Multiplicity – Nacho Duato’s Forms of Silence and Emptiness (1999)

by Raewyn Whyte
This article was commissioned by Friends of the New Zealand International Festival Newsletter, November 1999 to preview the upcoming season of La Compañía Nacional de Danza /National Dance Company of Spain.

La Compañía Nacional de Danza/National Dance Company of Spain is widely respected as one of Europe’s most talented contemporary ballet companies. With thirty-five technically and artistically strong dancers drawn from throughout the world, it makes regular appearances at international festivals in Europe and the United States.

The company is best known for works developed by artistic director Nacho Duato since 1990 when he took on the company at the request of the Spanish Ministry of Culture.  Charged with strengthening the company’s Spanish character and their artistic excellence, Duato has created a series of works in which Spanish themes are foregrounded. In Concierto Madrigal, Mediterrania Por vos Muero, and Remansos, he has taken his inspiration from Spanish culture and folklore, music and poetry, landscapes and locales. Working with longtime collaborators, Basque composer Alberto Iglesias and lighting designer Nicolás Fischtel, Duato has created ballets such as Cautiva, Tabulae and Cero sobre Cero to reflect the Spanish identity of the company and  link to issues of contemporary relevance to Spanish audiences.

The repertoire of La Compañía also includes established and newly commissioned works by respected European choreographers such as William Forsythe, Jiri Kylian, Mats Ek, Glen Tetley and Ohad Naharin.  These diverse works provide a wide range of technical demands, choreographic approaches, and performance styles which both contribute new ideas about dance and provide constantly changing challenges that invigorate the company’s dancing.  The experience of working with such diverse choreographic styles and approaches also provides valuable input for those company members who take the opportunity to develop their own choreography through an annual workshop series provided for this purpose.

Born in Valencia, Spain in 1957, Nacho Duato began his professional training at London’s Rambert School before going on to extend his studies in Brussels at Bejart’s Mudra and at the Alvin Ailey American Dance Centre in New York.  He began his performance career with the Cullberg Ballet in Sweden, then in 1980 joined Nederlands Dans Theatre, where, after an extensive career as a soloist, he became a resident choreographer in 1988 in partnership with Jiri Kylian and Hans van Manen.

Duato’s first choreography, Jardi Tancat  won the Cologne International Choreographers Competition in 1983, and his works were soon in demand by companies throughout Europe. Today they are within the repertoires of such companies as American Ballet Theatre, Joffrey Ballet, the Australian Ballet, Stuttgart Ballet, Deutsche Opera ballet, Les Grands Ballets Canadiens, the Cullberg Ballet, Netherlands Dans Theatre.  He has earned international acclaim as a choreographer of extraordinarily musical, expressive, poetic choreography of dynamic intensity, and is recognised as one of the choreographers who is helping to shape new directions in ballet towards the new century.  In 1998, the Spanish Government rewarded him the Golden Medal for Merit in Fine Arts.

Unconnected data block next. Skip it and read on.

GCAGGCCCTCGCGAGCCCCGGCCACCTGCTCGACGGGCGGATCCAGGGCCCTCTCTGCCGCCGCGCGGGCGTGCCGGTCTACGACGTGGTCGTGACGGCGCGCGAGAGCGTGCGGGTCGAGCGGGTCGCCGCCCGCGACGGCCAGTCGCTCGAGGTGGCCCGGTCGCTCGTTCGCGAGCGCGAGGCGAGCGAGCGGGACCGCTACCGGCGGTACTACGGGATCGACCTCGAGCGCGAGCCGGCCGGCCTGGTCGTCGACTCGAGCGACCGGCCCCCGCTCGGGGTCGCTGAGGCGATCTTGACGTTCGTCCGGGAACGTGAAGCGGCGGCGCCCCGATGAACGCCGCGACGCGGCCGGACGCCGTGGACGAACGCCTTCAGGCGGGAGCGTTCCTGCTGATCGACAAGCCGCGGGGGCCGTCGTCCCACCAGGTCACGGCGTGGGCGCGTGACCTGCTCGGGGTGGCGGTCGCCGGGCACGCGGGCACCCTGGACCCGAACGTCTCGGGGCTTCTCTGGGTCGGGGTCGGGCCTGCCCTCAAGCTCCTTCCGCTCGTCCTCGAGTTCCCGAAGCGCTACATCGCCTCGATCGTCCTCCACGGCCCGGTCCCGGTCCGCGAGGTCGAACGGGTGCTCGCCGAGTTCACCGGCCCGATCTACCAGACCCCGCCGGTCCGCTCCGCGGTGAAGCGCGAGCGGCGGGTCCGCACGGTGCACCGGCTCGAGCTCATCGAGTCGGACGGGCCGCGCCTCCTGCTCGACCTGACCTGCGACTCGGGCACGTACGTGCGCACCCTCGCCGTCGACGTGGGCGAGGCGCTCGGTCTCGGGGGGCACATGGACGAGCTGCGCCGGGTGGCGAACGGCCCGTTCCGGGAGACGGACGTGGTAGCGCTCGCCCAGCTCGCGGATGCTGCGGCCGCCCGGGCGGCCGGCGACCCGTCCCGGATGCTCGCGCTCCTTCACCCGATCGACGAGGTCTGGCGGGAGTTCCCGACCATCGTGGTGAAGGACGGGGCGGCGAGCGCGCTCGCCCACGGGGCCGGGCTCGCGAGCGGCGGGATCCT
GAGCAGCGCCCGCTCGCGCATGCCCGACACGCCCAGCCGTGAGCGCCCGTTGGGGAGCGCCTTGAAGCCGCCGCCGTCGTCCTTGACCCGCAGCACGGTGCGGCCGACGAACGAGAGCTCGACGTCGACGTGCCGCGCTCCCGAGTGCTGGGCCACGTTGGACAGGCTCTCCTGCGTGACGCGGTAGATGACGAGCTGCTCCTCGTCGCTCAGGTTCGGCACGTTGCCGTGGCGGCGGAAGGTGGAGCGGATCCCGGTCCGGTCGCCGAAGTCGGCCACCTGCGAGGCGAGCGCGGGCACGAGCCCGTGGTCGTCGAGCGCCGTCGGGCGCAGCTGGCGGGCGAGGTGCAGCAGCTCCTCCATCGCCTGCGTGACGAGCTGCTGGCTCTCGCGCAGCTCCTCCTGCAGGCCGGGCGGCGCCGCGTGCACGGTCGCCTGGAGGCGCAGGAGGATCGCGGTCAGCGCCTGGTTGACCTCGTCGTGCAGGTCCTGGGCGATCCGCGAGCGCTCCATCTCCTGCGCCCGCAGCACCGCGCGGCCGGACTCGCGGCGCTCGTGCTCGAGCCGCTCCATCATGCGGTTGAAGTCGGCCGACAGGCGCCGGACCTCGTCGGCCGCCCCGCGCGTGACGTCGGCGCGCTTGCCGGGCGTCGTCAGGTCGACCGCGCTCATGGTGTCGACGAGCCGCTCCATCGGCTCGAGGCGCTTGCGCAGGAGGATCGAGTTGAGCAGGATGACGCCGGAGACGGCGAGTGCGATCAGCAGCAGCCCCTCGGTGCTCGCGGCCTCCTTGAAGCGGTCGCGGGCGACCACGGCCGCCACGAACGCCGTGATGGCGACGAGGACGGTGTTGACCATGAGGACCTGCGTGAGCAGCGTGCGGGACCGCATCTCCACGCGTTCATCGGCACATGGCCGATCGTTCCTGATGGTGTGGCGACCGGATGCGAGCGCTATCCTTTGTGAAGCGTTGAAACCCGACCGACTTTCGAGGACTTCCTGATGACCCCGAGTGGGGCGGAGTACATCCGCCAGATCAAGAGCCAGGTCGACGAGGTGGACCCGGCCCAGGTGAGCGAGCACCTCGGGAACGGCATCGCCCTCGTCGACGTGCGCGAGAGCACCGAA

Since 1990, Duato has made more than thirty ballets, set to a wide array of musical styles and periods.  Most recently he has created works set to Schubert, Prokofiev, and Bach.  Without Words (1998) was commissioned by American Ballet Theatre and is set to an instrumental arrangement for cello and piano of song scores by Franz Schubert.  Though the central characters are Love and Death, the work explores, without any sense of romance, the nature of obsession revealed in the musical structures created by Schubert.   Love and death feature again in his Romeo and Juliet (1998), hailed as an extremely  sensitive work in which all superfluous details are eliminated to create a continuous flow of fluid, passionate movement which allows the music to speak for itself.

In Wellington during March 2000, the company will present a two-part work, Multiplicity. Forms of Silence and Emptiness, inspired by the music and life of Johann Sebastian Bach and marking the 250th anniversary of his death.  Multiplicity is set to thirteen musical excerpts which celebrate the richly diverse range of Bach’s creative output for chamber orchestra and piano, with the shifting moods of the often playful music matched by changes in costume. Forms of Silence and Emptiness is more introspective, set to selections from Bach’s Art of the Fugue.  Both works move through a large sculptural stage set of ramps and scaffolding created by architect Jaffar Chalabi which is rearranged to create different levels and rooms as the work progresses.

Originally commissioned by the city of Weimar as part of its “1999 European Cultural Capital” celebration, this pair of works has also been presented in Hamburg, Norway and Spain.  Dynamically intense, elegant and stylish, exquisitely performed and full of surprises, these works draw attention to Bach’s passion for musical invention, and to the mystic and spiritual themes within his music.

 

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